In general, teachers are having difficulty teaching online during COVID-19, especially when marking digital tests. This is a result of many file types in different places, no good way to record scores or comments for each individual question, and even harder to return the students’ test back to them with the feedback.
What it does
Our solution to this problem is QuickMark, a fast, easy and reliable website that allows teachers to upload and mark all their students’ tests into one convenient place. After uploading all the tests, it uses computer vision to split test questions into groups. The teachers can then input a score below each test question, and can give comments if necessary. After they finish marking, the website takes all the data and puts it all in one convenient CSV file or table below, where it is categorized by each student’s name, the mark they got for each question, and then a total score.
How we built it
Using the OpenCV module in Python, our application automatically crops each question for the teacher to mark, saving them a lot of time and unnecessary stress. We also used Node.js and Socket.io as a middle man to connect the front-end with the image processing program written in Python. And lastly, our UI is built with vanilla HTML/CSS/JS to provide a minimalistic yet powerful experience for teachers.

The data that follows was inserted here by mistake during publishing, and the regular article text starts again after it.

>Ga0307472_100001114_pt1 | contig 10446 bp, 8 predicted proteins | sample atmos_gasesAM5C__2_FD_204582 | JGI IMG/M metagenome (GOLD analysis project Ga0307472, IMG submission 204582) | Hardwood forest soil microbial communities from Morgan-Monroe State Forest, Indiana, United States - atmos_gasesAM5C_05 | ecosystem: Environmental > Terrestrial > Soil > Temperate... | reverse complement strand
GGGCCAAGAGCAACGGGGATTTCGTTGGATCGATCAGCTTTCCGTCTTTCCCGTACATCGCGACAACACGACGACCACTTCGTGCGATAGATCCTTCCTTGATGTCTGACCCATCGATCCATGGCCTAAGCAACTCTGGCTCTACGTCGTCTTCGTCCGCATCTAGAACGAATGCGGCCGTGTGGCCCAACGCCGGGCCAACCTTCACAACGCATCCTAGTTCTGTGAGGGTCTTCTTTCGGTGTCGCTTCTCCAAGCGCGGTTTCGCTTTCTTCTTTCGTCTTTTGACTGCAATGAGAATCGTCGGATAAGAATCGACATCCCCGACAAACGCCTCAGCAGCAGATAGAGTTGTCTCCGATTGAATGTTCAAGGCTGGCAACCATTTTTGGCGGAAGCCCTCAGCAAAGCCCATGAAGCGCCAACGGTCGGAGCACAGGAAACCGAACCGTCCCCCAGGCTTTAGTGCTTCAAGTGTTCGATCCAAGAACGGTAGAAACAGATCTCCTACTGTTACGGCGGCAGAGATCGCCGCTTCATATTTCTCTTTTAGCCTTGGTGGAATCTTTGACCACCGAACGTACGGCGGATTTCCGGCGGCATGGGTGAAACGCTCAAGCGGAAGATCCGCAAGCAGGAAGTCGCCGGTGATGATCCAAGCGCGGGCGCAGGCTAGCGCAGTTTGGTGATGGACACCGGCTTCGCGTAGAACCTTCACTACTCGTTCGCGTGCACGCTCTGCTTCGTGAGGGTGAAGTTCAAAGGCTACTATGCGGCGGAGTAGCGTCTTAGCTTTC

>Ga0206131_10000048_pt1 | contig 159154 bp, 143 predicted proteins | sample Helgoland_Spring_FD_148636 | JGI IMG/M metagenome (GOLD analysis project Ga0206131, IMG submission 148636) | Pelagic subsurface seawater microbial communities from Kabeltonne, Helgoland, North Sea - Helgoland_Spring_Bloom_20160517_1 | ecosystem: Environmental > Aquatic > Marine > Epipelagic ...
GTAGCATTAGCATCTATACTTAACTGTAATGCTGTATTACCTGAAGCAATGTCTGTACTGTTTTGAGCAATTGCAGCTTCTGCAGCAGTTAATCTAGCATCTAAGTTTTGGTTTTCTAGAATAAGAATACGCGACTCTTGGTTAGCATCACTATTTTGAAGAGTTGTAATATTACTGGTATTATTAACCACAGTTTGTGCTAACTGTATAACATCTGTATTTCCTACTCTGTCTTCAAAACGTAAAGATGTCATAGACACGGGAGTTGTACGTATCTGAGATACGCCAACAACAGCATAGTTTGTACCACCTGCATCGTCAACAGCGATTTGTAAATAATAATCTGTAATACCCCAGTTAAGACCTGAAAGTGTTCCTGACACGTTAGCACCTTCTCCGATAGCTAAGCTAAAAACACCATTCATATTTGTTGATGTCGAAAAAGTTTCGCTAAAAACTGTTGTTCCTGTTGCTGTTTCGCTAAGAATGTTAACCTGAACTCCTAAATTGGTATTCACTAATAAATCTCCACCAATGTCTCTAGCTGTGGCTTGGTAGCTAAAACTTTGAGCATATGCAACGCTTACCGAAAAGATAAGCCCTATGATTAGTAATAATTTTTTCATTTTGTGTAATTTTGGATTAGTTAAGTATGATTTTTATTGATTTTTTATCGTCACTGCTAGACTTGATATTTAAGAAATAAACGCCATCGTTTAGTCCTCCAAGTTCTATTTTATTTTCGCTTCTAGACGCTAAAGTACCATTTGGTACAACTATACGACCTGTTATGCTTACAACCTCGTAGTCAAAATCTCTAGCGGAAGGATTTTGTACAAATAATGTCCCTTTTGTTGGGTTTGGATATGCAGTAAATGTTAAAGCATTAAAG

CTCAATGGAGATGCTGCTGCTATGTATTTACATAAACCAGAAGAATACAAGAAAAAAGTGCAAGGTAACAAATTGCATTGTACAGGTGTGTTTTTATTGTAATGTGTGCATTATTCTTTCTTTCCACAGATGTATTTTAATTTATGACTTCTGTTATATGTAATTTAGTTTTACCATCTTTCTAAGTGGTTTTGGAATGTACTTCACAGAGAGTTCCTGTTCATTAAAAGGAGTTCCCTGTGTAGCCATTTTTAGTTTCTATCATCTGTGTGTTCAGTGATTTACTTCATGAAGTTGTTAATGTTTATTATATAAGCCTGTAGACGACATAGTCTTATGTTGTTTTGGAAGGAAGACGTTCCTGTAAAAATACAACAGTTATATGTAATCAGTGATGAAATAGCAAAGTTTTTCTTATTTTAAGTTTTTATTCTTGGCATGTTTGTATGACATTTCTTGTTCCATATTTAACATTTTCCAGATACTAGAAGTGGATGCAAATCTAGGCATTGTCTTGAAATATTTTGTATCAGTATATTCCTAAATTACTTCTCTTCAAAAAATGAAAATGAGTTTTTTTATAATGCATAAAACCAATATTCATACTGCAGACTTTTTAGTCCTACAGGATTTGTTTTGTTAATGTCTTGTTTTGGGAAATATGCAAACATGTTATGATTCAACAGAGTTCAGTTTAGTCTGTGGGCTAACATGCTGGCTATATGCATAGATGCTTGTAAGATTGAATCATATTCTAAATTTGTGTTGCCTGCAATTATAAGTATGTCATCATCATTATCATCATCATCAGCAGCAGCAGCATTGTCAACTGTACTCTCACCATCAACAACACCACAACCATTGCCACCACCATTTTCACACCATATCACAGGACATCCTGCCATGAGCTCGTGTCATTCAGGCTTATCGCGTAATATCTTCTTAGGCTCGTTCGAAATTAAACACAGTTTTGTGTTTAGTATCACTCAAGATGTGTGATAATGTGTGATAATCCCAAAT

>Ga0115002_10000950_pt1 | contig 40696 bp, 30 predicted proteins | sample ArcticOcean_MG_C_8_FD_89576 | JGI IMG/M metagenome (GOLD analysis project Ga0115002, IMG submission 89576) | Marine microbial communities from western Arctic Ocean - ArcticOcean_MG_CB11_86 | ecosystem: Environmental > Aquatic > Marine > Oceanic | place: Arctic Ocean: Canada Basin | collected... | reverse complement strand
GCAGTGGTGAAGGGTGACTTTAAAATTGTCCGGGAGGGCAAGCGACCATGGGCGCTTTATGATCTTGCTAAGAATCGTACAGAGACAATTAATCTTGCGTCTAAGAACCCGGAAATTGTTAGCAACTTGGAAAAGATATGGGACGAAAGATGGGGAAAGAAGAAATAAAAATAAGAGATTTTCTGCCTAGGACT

Challenges we ran into
One of the major challenges we ran into was the connectivity between the various aspects of our project- from connecting the Node.js backend to the OpenCV functionality in Python, all the way to displaying it on our frontend in HTML/CSS/JS. Another challenging aspect was using OpenCV as a solution to identifying and cropping the questions. Although it required a lot of researching and reading at first, we were able to figure it out in the end.
Accomplishments that we're proud of
One of our main goals was to crop each question from the test so when we got the box detection and cropping to work, it was a huge moment of success. We even tested it with many worst-case scenarios such as faint box outlines, irregularly shaped boxes, and writing going over the boxes and it still worked effectively.
What we learned
Many of us were not entirely familiar with many of the frameworks/modules used in this project. OpenCV and the use of Node.js are just a few examples of new technologies we learned while building up our project.
What's next for QuickMark
In the future, we hope to implement OCR (using the Google Cloud Vision API) to detect each question in case they are not in order. We also would like to add in the ability to comment on each question and to create a system to send the scores and comments back to the students. Finally, we would like to incorporate QuickMark with the Google Classroom API as many tests are turned in on that platform and to make it compatible with the Google Education Suite.
Special thanks to our teachers for allowing us to use their test questions for the sample test!